"Stop," he growled at his daughter, "you won't wake your friend anyway. I'll tear him apart in front of you, and then I'll kill you too — which, by the way, should have been done long ago."
And then Santris began to sing, and the Master of Shapeshifters stopped. Straining her voice, swallowing tears, Santris continued to sing, while in the soul of the Master of Shapeshifters, the beast's malice fought with the reason of a man. And then he picked up his daughter in his arms, jumped out of the window, rose into the sky, and flew westward. He did not touch Mjaonel.
When the effects of the sleepy butterfly's pollen wore off in the morning, the hero of the previous day, upon waking, saw that his beloved had been abducted. Discovering the hole in the enchanted canopy, he learned how the abduction had been carried out, and seeing the claw marks on the floor, he guessed by whom. Without hesitation, he gathered his things, rolled up his magical cloak, and said goodbye to the palace hosts. They tried to persuade him to stay, but he gratefully declined. He also asked the courtiers about how to get to the cave of the prophetess Gwethhing. They described the route in detail, as many of the dignitaries of Inor Takled had visited Gwethhing and asked her their questions.
And so, after some time, Mjaonel reached the cave of the prophetess. Upon entering, he met a mangy dog and a huge old rat, feeding from the same bowl. And when he entered, the dog tore itself from the food and growled at him. Flame erupted from its mouth, and its eyes wept icy tears.
"I don't wish you harm," Mjaonel said peaceably. "I won't touch you. I have come to see your mistress."
"Please, come in, my lord!" The rat immediately exclaimed. "Don't mind Tirka. He won't bite you. Please, come in, my lord, don't be afraid!"
And Mjaonel, having grown accustomed to various wonders during his long life, calmly walked past the talking rat and the demonic dog, appreciating the sense of humor of old Gwethhing.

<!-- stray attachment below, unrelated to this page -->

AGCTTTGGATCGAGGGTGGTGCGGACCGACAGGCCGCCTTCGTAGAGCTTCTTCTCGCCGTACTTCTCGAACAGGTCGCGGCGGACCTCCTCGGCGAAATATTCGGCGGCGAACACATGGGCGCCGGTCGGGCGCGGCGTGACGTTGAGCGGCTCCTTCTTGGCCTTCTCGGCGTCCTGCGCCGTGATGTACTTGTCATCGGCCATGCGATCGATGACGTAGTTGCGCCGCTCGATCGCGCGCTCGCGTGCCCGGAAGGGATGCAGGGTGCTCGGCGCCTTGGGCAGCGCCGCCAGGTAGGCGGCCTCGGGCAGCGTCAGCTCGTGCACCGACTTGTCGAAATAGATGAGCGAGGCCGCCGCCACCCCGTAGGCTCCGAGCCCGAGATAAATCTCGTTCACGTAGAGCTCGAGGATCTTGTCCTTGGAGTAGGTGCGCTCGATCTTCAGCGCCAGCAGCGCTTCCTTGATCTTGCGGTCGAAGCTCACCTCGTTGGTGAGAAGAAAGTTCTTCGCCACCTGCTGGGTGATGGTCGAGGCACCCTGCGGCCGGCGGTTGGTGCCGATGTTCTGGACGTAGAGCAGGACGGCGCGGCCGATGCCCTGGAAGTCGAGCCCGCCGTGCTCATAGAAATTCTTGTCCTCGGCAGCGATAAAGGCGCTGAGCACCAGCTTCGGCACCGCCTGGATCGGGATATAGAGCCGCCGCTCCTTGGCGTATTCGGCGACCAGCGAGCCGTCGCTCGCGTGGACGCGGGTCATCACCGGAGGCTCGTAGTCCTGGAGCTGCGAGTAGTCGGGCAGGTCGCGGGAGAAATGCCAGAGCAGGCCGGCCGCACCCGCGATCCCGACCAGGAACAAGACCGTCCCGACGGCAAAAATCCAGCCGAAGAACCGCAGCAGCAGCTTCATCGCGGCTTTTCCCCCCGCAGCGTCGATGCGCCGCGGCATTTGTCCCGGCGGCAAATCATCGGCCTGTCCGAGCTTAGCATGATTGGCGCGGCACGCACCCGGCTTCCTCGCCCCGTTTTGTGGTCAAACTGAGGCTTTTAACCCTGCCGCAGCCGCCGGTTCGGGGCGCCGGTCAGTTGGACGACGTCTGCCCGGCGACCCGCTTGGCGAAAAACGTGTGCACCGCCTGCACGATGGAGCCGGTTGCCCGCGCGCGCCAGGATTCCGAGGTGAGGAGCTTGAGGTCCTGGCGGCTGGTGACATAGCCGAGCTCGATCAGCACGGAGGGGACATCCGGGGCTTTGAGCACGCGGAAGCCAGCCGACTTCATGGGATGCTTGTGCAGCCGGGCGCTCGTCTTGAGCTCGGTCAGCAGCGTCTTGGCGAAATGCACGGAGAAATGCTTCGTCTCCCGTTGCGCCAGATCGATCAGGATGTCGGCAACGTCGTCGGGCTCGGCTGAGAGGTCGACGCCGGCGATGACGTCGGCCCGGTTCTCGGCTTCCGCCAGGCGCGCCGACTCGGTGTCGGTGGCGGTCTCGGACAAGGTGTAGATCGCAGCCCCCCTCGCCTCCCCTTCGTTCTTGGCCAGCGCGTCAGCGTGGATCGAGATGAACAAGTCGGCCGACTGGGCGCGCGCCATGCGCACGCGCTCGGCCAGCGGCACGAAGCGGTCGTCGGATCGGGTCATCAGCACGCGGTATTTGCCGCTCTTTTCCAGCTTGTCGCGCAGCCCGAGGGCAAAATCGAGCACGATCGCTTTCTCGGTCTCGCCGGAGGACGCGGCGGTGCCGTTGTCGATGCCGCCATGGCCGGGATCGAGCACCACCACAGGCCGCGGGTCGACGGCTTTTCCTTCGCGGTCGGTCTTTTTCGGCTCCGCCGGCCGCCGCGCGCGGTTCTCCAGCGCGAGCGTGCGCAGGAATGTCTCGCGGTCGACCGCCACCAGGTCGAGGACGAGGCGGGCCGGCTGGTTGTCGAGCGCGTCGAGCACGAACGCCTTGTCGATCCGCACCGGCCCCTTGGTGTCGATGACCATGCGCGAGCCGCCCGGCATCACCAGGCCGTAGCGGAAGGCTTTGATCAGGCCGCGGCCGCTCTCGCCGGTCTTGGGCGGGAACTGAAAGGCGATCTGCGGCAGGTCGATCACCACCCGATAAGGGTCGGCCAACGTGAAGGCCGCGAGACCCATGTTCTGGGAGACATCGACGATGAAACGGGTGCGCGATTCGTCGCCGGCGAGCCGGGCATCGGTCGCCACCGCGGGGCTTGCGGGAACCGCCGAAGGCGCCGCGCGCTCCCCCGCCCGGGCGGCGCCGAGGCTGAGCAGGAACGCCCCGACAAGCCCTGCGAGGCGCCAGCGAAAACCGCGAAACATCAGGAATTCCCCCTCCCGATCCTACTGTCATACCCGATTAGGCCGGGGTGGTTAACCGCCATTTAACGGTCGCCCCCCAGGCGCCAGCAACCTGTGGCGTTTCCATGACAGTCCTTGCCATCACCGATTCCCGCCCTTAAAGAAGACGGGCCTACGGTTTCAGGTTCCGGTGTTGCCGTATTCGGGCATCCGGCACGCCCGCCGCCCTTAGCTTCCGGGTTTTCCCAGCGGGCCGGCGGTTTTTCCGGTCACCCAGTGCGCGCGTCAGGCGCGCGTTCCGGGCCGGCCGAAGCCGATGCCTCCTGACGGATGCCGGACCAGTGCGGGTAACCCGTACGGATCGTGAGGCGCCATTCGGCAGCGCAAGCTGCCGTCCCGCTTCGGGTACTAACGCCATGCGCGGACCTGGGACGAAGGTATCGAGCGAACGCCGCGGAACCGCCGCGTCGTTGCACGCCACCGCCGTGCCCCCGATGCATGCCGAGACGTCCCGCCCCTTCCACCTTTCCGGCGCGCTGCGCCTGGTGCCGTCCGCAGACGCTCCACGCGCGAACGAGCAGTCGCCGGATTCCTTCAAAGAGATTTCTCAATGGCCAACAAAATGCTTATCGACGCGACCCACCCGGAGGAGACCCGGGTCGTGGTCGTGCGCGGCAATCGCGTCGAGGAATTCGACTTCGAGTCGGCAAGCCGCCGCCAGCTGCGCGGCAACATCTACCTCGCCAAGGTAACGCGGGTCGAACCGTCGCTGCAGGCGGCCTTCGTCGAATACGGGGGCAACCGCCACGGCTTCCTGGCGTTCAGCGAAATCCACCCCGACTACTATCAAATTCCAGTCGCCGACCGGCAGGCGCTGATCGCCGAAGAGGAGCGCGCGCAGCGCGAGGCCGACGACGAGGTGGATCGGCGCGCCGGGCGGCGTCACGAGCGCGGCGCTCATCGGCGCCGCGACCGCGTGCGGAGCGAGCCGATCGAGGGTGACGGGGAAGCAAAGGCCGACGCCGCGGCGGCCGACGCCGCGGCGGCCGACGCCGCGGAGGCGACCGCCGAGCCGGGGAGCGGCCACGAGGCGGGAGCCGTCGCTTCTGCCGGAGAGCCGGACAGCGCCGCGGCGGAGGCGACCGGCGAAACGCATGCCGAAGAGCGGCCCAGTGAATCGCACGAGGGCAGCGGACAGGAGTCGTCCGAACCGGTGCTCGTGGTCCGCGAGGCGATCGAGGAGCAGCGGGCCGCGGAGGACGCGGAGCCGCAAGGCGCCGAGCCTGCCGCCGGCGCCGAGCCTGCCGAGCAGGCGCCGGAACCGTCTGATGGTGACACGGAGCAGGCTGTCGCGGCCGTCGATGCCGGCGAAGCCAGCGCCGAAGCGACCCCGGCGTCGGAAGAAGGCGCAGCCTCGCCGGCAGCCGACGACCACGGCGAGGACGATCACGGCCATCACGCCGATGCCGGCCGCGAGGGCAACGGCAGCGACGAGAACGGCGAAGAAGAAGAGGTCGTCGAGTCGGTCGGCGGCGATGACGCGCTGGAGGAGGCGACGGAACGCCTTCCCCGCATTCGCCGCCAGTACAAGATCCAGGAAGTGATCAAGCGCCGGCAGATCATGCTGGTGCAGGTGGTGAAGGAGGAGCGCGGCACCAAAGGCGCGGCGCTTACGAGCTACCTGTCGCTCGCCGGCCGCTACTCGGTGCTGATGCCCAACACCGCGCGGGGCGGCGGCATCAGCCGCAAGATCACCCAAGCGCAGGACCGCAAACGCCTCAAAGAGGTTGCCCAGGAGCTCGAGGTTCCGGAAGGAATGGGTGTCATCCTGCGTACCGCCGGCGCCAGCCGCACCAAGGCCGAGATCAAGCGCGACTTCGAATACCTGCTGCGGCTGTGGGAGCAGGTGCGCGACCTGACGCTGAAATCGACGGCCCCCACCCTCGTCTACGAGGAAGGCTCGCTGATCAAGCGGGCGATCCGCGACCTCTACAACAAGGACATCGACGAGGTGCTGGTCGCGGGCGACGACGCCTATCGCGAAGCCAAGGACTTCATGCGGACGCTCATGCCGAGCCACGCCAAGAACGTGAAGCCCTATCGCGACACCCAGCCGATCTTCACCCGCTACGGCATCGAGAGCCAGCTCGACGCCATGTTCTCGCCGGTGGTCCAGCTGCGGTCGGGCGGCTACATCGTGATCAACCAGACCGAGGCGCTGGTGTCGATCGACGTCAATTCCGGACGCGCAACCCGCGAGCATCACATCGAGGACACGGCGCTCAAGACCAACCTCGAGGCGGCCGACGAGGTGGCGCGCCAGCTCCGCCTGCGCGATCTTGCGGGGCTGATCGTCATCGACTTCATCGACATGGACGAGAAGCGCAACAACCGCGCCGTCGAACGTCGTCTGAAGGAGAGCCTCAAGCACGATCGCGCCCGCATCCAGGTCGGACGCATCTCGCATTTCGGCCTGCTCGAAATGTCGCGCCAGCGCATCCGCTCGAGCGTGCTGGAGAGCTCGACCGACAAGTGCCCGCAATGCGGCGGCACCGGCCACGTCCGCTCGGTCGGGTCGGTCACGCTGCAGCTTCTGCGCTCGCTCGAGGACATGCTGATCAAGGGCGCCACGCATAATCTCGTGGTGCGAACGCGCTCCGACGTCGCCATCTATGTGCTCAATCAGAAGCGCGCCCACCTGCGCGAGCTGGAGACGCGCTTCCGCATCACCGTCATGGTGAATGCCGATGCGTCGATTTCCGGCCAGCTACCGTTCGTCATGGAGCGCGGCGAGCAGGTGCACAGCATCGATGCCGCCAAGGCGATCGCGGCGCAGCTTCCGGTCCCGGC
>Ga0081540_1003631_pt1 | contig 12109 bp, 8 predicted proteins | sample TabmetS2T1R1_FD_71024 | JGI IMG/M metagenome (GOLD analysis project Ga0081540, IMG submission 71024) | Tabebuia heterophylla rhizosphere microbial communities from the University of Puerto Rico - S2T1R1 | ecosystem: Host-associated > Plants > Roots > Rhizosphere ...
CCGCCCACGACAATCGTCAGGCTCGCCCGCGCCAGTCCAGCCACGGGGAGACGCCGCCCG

In the next cave, he saw Gwethhing. The prophetess was old and ugly, resembling a homeless, bald beggar. Nevertheless, Mjaonel bowed respectfully to her and greeted her as if she were a noble lady.
"Flattery," the prophetess smiled in response. "I've heard so much flattery in my lifetime — that I'm young, beautiful, charming, and kind — but it still warms my heart when a young liar like you comes along and weaves their falsehoods. Well, speak up, why have you come?"
"Madam," Mjaonel said, "your wisdom is renowned throughout the lands. I have come to seek your advice."
"Advice…" The seeress mused. "I must warn you, mortal: the price of my advice is always higher than the benefit derived from it."
"What do you mean, wise woman?"
"What I have is all mine, unborn one. Whatever you ask me, I won't tell you anything new, and if that's the case, whatever you pay me and whatever you have to pay later will still be more than nothing, right?"
"Your words are cryptic, wise Gwethhing. Tell me directly, what price do you demand for your advice?"